image(895)A truly majestic central performance by Michael Gambon as Galileo confirmed him as one of the country’s leading stage actors. He was outstanding, and this rangy production by John Dexter was definitely one of the theatrical highlights of the year. The massive cast also included Yvonne Bryceland, Andrew Cruickshank, Selina Cadell, Michael Beint, Simon Callow, Basil Henson and Stephen Moore. A big hit and a tremendous show.


  1. Stage Struck – Vaudeville Theatre, London, 23rd September 1980.

image(904)image(906)Simon Gray’s latest play was Stage Struck, and had already been running for ten months by the time I saw it, also having had a change of cast. Looking deceptively like a whodunit, it’s actually a tale of revenge and deceit, in the best Gray tradition. It starred Ian Ogilvy, and also featured one of my favourite actors at the time, James Cossins. Not too many memories of this one, but very enjoyable, I’m sure.


  1. Rattle of a Simple Man – Savoy Theatre, London, 26th September 1980.

image(911)image(912)The first offering in my first ever see-two-shows-on-the-same-day experience, I selected this revival of Charles Dyer’s old play for two reasons; 1) it starred Pauline Collins and John Alderton and they were both big favourites of mine and 2) Charles Dyer’s son John went to my school and I wanted to see what his dad’s work was like. Unfortunately, I remember being not very impressed, by this rather ponderous and sad tale of an inexperienced older man hooking up with a prostitute. I think it had badly dated, and was used as a rather lazy vehicle for the two stars without giving it much oomph. It also featured a pre-Only Fools and Horses John Challis.


  1. Duet for One – Duke of York’s Theatre, London, 26th September 1980.

image(920)image(921)Fortunately, my first double-dipping day was saved by the excellent Duet for One, a two-hander inspired by the life of cellist Jacqueline du Pre, whose career (and life) was cut short by her multiple sclerosis. The play was a series of interviews between cellist Stephanie Abrahams (played exquisitely by Frances de la Tour) and her psychiatrist Dr Feldmann (played by David de Keyser). I remember how Stephanie expressed extreme hostility to the therapist but eventually he got under her skin and there’s a moment before the interval when she starts to talk with emotion about the power of music and that’s when she finally breaks down. image(909)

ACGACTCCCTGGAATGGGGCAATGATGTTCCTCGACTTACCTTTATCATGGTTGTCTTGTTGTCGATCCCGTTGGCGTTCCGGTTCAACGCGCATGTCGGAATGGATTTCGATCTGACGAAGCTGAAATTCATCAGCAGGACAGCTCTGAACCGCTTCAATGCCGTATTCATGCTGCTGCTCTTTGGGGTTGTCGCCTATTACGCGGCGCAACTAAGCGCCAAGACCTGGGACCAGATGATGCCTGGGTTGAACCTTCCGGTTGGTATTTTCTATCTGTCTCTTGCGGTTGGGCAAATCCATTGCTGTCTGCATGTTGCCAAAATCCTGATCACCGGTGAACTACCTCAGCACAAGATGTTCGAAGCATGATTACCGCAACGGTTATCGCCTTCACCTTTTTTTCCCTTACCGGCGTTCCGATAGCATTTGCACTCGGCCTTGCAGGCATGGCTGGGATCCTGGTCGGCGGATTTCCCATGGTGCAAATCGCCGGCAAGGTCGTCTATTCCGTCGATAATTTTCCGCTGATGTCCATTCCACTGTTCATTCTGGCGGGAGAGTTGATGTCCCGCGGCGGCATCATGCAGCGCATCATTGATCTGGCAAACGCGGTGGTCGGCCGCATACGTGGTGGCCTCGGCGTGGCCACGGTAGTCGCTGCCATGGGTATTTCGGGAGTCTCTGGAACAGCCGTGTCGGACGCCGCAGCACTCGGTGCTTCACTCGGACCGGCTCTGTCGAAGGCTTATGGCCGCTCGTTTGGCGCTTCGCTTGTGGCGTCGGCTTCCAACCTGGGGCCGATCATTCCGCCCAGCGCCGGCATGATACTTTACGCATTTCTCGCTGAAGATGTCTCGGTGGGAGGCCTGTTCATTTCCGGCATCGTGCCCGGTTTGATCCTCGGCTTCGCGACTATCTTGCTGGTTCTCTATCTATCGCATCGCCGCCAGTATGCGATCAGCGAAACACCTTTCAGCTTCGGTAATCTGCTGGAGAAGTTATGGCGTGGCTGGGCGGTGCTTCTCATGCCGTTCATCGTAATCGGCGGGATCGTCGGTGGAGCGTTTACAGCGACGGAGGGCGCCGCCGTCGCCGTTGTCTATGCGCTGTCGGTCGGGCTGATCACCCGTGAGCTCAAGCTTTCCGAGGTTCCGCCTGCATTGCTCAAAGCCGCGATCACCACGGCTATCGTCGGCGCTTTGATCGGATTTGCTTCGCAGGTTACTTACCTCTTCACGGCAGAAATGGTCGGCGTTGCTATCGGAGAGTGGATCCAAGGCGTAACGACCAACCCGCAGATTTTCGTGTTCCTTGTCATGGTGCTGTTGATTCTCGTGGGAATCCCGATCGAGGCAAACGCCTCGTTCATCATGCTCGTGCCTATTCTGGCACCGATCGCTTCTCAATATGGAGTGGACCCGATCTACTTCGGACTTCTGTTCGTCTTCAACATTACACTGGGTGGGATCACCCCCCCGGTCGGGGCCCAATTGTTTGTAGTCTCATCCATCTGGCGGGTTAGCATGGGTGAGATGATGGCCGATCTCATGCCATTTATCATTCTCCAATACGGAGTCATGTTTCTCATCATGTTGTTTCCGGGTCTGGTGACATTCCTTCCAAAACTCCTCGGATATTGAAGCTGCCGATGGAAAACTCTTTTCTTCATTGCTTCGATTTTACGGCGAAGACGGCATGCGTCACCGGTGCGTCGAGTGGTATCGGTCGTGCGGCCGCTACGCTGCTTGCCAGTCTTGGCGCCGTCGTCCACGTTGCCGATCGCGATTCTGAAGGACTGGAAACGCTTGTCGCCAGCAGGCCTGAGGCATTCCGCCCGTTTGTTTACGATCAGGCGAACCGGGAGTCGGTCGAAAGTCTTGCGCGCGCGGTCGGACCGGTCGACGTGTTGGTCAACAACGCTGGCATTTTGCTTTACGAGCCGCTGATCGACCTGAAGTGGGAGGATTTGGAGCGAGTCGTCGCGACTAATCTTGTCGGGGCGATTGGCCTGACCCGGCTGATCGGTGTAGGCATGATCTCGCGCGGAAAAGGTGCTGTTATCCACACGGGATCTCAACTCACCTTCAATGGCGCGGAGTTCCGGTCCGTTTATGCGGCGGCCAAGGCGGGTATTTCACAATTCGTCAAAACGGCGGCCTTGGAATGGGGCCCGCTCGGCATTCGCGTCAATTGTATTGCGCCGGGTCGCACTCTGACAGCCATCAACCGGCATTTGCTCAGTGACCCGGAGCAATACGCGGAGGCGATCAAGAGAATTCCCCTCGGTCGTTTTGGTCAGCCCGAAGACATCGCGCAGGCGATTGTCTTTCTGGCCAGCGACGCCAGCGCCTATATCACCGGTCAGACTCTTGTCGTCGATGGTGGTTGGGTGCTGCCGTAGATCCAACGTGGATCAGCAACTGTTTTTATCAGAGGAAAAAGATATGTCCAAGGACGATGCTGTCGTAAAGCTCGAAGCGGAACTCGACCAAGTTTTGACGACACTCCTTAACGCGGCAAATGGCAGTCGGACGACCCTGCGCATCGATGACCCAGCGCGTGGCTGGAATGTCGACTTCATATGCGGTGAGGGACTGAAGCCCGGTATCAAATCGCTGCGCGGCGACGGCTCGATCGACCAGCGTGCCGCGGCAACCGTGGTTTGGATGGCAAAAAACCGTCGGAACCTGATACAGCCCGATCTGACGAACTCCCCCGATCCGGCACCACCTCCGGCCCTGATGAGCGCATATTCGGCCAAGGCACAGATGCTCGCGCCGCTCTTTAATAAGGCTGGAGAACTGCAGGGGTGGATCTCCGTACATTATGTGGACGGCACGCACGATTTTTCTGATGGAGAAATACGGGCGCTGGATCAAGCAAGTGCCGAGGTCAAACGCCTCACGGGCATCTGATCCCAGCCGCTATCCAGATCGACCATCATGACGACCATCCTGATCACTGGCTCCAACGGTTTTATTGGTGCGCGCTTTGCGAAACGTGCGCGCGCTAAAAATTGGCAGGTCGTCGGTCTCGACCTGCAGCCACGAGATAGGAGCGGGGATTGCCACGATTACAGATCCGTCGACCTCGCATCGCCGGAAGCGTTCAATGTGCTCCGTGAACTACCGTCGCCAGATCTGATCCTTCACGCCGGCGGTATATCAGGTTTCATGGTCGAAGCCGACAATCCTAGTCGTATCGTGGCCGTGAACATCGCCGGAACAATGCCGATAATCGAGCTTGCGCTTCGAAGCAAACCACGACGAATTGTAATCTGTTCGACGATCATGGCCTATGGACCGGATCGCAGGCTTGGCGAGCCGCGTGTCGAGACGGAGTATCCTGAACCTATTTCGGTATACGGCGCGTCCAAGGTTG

This is a play where you go into the interval with very wet eyes indeed! Superb performances and production of a riveting play.

  1. The Provok’d Wife – National Theatre Company at the New Theatre, Oxford, 16th October 1980.

image(915)image(919)I saw this excellent production of Vanbrugh’s Restoration masterpiece with my friends Mike and Lin at the beginning of our third year at university. Directed by Peter Wood, this cast to die for included John Wood, Geradline McEwan, Lindsay Duncan, Dorothy Tutin, Brenda Blethyn, Michael Kitchen and Nicky Henson. Enormous fun and a truly top-quality production.


Thanks for staying with me for this little run down of ten productions. Next blog, in a few days time, will be back on the holiday snaps, and I is for Italy, and some holiday memories of times spent in Venice. Stay safe!